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GCSE English Literature Guide to Robert Cormier’s Heroes

Shirley Bierman | Wednesday June 11, 2014

Categories: KS4, WJEC Eduqas GCSE, Hot Entries, Prose, Heroes, Writing, Essays, Prose Analysis, WJEC GCSE English Literature, Unit 2a Literary Heritage, Drama and Prose

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Exam Board

  • WJEC Unit 2a: Literary heritage drama and contemporary prose
  • Individual Texts in Context
  • External Assessment 40% - 2 hour exam

Students will need to answer two questions on the set text out of a choice of three questions but Part (i) is compulsory with either/ or for Part (ii) or Part(iii). The first part of the question will require a close reading of an extract with the second question offering a choice of tasks labelled (ii) and (iii) relating to the text as a whole. Part (i) will be worth 10 marks and (ii) and (ii) will be worth 20 marks each plus 4 marks for SPaG. There will be a focus on: AO1 and AO2:

AO1 = Respond to texts critically and imaginatively; select and evaluate relevant textual detail to illustrate and support interpretations.

AO2 = Explain how language, structure and form contribute to writers’ presentation of ideas, themes and settings.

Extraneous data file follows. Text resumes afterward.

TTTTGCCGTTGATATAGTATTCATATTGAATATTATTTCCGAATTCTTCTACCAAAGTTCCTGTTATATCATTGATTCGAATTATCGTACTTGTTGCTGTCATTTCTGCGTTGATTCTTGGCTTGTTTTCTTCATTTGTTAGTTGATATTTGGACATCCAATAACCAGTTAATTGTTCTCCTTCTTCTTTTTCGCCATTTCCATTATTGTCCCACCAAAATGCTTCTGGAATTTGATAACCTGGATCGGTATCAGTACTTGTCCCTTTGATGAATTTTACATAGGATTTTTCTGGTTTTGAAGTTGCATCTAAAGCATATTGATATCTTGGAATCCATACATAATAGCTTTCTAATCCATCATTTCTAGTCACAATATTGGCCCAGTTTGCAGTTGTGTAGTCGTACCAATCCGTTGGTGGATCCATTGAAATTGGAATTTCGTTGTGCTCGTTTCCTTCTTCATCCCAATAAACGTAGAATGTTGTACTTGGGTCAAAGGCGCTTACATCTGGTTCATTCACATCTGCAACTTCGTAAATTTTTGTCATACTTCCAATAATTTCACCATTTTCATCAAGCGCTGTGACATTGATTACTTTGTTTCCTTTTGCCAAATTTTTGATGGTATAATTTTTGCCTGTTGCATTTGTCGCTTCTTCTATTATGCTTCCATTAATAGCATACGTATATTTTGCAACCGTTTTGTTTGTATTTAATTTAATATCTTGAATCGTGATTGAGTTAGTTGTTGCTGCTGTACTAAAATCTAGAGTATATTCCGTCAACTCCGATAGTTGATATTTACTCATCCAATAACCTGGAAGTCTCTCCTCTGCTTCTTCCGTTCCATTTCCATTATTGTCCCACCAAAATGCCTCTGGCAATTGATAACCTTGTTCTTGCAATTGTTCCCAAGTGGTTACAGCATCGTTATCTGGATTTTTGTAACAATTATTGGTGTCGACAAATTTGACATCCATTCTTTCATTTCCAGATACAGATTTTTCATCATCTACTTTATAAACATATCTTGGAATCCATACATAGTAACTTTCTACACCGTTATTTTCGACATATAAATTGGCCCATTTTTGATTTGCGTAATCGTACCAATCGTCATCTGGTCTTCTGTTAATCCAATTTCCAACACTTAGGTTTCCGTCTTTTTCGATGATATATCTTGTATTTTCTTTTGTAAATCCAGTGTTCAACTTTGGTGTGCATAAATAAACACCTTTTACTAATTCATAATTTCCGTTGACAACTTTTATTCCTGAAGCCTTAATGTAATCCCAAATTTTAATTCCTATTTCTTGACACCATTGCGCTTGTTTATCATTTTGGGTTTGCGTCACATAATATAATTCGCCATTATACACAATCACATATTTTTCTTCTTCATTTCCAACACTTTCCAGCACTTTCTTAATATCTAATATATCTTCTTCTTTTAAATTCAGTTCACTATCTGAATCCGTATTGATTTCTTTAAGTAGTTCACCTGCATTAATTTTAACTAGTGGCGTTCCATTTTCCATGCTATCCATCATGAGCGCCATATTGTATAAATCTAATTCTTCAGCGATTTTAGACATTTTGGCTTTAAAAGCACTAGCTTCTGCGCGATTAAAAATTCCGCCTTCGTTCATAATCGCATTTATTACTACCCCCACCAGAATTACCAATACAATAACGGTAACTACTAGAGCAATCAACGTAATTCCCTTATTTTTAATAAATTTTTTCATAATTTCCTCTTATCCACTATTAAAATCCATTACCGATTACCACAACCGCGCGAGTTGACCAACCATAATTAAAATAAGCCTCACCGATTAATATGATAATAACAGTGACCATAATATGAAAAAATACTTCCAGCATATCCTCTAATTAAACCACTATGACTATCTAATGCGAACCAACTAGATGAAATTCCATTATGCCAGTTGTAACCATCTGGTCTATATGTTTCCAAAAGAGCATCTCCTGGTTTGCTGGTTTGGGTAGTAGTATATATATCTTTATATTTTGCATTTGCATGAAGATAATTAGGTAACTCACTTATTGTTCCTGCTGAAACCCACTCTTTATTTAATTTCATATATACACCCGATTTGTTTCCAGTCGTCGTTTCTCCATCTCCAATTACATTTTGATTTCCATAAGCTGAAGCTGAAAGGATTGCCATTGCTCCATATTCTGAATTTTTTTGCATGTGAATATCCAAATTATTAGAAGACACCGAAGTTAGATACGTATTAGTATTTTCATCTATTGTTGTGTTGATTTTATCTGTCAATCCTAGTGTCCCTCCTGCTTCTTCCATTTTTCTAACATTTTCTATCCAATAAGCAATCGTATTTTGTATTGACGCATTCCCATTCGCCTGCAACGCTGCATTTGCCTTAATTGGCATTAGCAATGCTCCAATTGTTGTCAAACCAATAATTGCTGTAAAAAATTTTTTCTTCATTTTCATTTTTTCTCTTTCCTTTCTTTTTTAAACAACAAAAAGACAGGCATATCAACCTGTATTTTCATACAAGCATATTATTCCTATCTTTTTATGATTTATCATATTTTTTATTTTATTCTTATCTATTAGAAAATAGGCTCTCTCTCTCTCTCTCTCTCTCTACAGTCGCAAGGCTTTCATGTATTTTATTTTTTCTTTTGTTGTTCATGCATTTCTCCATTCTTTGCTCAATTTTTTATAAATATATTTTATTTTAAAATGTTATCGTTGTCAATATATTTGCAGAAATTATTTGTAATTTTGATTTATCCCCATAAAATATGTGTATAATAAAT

Robert Cormier

Robert Cormier was an American writer (1925-2000) who wrote many popular ‘realistic’ novels for a teenage audience. His most well-known novel was called, The Chocolate War. He grew up in Massachusetts in a French-Canadian town called French Hill – a town that seems to be represented in Heroes as ‘Frenchtown’. His work has been considered quite pessimistic as it does not have happy endings and can seem quite bleak in the way that life treats people but this contributes to the realism as life is not always going to be filled with happiness.

Historical background

America entered the Second World War after Pearl Harbour was bombed on the 7th December 1941 by the Japanese. This was an American naval base in Hawaii and the attack came so quickly that it killed 2500 Americans. It made the Americans become extremely pro war now whereas when the war started in 1939 the Americans felt it was more to do with Europe than themselves and that it would not be a good idea to be drawn into this war – Pearl Harbour changed all of...


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